I have a love-hate relationship with German red wines. They are either too thin, containing mere superficial fruitiness, or they are too concentrated, displaying alcohol levels up to 15% and tasting more like watered-down port. To make matters even more complicated, whereas you can find a more than decent Riesling for as little as 9-10 euros, a decent Spätburgunder will often set you back at least 20 euros.
Nonetheless, German Spätburgunder can be world-class and well worth its price. The downside is that you have to spend quite some time working your way through half-decent or downright disappointing wines until you find that one bottle that acts as an eye-opener.
The top regions for Spätburgunder are the Ahr and Baden. Franken is in general not a reputable red wineproducing region. For the better part of the area this holds true, except for Mainviereck. I briefly touched on this in my previous post, but the terroir here is distinctly different from the rest of Franken. Red sandstone in the soil, steep and mountainous landscapes and a less continental climate make this part more suitable for red than white wine in most cases. One of the leading domains in the region is Weingut Fürst. The family has been growing vines for centuries, and their recent ascent to stardom started in the eighties when Paul Fürst took over the reins after the death of his father. His son Sebastian joined the estate in 2008 and mainly focused on the domain’s red wines over the past years. Roughly 60% of the wine produced is red, and over the years the family has acquired tiny parcels of land all around the region. As the domain also produces outstanding whites, I’ll focus the discussion below on terroir and the effect on both red and white wines.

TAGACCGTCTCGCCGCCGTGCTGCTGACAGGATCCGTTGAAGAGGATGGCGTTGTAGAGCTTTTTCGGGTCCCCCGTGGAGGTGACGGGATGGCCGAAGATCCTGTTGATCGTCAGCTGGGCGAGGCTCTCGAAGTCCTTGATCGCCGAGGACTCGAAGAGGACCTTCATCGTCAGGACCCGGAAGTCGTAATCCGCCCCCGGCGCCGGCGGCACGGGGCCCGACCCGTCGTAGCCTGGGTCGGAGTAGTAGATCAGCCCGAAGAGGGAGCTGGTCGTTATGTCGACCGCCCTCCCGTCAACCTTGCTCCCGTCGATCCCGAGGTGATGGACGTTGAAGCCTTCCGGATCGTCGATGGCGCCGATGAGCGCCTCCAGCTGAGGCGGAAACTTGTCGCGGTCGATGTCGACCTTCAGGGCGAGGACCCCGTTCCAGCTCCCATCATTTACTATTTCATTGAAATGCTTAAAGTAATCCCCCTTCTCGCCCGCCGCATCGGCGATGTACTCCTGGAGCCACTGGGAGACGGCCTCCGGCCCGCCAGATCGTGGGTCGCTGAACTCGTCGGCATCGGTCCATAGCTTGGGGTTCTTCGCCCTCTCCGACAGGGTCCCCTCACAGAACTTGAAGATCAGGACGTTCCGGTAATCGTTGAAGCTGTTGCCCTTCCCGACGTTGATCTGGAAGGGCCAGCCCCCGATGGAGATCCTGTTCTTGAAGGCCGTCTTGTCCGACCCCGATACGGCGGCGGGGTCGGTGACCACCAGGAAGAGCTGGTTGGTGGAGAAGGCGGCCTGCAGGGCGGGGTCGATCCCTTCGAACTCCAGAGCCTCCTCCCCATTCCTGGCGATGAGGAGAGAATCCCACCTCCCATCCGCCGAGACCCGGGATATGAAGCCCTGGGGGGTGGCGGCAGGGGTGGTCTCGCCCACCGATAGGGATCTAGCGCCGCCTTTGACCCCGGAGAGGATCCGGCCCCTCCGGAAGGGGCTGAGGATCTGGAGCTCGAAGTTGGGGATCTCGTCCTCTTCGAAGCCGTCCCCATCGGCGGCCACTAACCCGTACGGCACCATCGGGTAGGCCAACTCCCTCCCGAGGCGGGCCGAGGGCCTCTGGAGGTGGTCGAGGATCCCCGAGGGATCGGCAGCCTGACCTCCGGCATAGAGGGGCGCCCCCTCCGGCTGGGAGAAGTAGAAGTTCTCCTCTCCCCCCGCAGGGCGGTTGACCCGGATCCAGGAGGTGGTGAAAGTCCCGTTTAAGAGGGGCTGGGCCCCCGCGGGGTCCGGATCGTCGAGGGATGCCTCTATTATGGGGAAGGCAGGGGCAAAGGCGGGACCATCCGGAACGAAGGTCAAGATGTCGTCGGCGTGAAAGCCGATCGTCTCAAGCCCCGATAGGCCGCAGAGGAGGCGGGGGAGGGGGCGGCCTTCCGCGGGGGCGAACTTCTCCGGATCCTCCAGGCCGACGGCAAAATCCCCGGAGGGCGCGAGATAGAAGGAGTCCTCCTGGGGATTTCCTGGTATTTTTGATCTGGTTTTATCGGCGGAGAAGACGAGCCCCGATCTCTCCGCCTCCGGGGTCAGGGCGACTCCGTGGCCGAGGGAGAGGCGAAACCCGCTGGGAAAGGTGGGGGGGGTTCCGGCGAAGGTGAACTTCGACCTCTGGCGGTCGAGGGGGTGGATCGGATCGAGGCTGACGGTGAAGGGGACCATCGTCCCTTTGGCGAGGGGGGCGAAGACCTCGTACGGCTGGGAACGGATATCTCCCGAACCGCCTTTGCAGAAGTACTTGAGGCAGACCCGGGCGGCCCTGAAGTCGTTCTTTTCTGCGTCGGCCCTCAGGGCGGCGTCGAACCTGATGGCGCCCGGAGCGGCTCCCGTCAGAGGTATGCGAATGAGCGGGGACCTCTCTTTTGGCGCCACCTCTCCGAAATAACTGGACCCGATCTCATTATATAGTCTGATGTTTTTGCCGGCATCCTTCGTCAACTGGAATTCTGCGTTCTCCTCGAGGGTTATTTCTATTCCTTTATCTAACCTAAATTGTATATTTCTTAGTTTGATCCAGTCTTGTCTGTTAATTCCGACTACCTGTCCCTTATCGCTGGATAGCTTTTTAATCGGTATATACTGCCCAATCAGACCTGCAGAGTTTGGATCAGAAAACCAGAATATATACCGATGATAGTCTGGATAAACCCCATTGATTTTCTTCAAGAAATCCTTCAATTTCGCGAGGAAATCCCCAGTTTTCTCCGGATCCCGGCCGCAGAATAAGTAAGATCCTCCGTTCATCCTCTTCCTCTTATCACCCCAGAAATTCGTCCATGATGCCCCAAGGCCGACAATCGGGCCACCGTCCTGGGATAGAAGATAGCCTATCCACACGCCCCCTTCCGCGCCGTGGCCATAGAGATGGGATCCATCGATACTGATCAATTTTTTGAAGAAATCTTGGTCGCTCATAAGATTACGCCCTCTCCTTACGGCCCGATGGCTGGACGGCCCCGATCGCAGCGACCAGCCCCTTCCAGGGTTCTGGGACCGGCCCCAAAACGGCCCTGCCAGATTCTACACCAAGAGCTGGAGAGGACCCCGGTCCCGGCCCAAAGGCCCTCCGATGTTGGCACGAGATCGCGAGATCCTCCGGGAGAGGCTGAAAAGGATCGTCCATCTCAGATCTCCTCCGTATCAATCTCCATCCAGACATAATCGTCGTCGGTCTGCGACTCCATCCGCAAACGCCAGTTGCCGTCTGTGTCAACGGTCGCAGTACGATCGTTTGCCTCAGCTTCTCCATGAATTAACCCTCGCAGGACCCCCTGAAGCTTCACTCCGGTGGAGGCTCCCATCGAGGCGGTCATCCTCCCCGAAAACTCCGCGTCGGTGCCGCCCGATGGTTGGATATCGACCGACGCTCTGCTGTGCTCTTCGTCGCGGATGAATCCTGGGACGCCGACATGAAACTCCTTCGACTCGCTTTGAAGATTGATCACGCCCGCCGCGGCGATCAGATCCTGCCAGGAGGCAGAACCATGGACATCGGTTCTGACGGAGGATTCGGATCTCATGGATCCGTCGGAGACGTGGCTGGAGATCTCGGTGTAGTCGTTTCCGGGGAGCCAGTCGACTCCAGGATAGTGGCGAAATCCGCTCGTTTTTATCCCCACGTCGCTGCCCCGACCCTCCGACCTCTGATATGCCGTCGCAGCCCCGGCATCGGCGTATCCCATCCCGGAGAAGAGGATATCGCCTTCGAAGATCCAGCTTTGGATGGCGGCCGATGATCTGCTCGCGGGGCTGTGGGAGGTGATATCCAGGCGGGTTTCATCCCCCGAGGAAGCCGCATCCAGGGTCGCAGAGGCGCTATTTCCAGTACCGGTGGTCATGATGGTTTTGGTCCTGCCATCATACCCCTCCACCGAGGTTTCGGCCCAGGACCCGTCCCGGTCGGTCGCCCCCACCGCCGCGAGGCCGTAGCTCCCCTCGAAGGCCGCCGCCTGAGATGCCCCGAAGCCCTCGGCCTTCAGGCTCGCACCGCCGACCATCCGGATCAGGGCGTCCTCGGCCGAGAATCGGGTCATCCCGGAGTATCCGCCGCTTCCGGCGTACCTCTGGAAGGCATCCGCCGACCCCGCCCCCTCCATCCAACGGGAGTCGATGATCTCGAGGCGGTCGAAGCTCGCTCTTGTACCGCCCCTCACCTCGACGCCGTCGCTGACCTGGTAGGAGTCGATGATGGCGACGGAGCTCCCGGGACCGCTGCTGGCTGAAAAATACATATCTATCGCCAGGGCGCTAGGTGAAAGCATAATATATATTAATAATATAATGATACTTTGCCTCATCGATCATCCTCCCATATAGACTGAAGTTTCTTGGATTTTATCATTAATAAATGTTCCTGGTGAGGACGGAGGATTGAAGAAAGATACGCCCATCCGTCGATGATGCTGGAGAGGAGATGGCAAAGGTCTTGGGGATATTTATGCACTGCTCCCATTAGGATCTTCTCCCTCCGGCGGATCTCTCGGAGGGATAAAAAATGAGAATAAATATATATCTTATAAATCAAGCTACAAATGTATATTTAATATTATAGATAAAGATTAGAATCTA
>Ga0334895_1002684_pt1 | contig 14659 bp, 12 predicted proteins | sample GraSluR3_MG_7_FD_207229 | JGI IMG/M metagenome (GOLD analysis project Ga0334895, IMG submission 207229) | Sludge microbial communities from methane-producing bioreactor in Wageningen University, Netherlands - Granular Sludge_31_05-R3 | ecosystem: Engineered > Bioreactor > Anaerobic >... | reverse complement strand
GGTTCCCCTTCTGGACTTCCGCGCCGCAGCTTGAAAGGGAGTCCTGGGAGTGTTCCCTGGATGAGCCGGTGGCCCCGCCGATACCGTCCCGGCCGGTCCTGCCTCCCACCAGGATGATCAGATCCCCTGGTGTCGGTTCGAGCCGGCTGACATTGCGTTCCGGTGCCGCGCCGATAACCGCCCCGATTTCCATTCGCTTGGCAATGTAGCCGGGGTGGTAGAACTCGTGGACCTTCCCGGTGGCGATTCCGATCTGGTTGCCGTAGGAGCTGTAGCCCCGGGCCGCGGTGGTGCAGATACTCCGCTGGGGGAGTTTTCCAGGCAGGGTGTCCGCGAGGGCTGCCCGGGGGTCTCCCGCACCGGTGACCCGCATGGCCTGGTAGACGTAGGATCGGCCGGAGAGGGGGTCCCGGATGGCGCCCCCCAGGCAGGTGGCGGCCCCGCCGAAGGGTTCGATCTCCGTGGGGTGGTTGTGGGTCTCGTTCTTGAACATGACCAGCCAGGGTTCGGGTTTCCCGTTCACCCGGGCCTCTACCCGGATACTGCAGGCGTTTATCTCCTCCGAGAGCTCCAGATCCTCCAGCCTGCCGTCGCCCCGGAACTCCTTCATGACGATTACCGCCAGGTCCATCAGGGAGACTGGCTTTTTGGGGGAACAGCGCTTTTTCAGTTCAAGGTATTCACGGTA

The family’s main plantings are located on the Centgrafenberg. This slope close to the town of Bürgstadt is mainly planted with Spätburgunder and Riesling. It is one of the warmer and sunny areas of the region. The loam topsoil ensures good drainage while the sandstone you encounter when you go deeper serves as a water reservoir to help the vines survive hot and dry conditions. Furthermore, the red sandstone contains a fair amount of iron, which allows for rich, dense wines that benefit from some time before they open up. Green harvesting here is important as the conditions allow yields up to 70hl per acre if not kept under control. Selection in the vineyard itself is further enhanced through manual picking, ensuring that only the best grapes are used in the wines.
The white wines here are incredible, tight, balanced and elegant. The Pur Mineral 2013 (July ’14) is the entry wine. Minerality on the nose but dominated by fruitiness, a lighter substance which is supported by just enough acidity in the mouth. This is approachable and deceptively simple. Most people would like this, and winelovers can appreciate the character it displays. We get to the more serious work with the Centgrafenberg Riesling 2013 (July ’14). You get a bit more subdued fruit at first, but the nose is quickly dominated by a spiciness that apparently is typical for the vintage. Acidity is more apparent in the mouth and you get the same spiciness that you had on the nose in the finish. The top white wine is the Centgrafenberg GG Riesling 2013 (July ’14 and September ’14). Enormous depth on the nose, fruit, just a bit of spice but above all well-structured minerality that really enhances the fruitiness. When we tasted it in July it was a bit closed in the mouth, a bit too straightforward and tight, but upon tasting it again a couple of weeks ago is was a bit more balanced, more elegant with the acidity a bit more in place.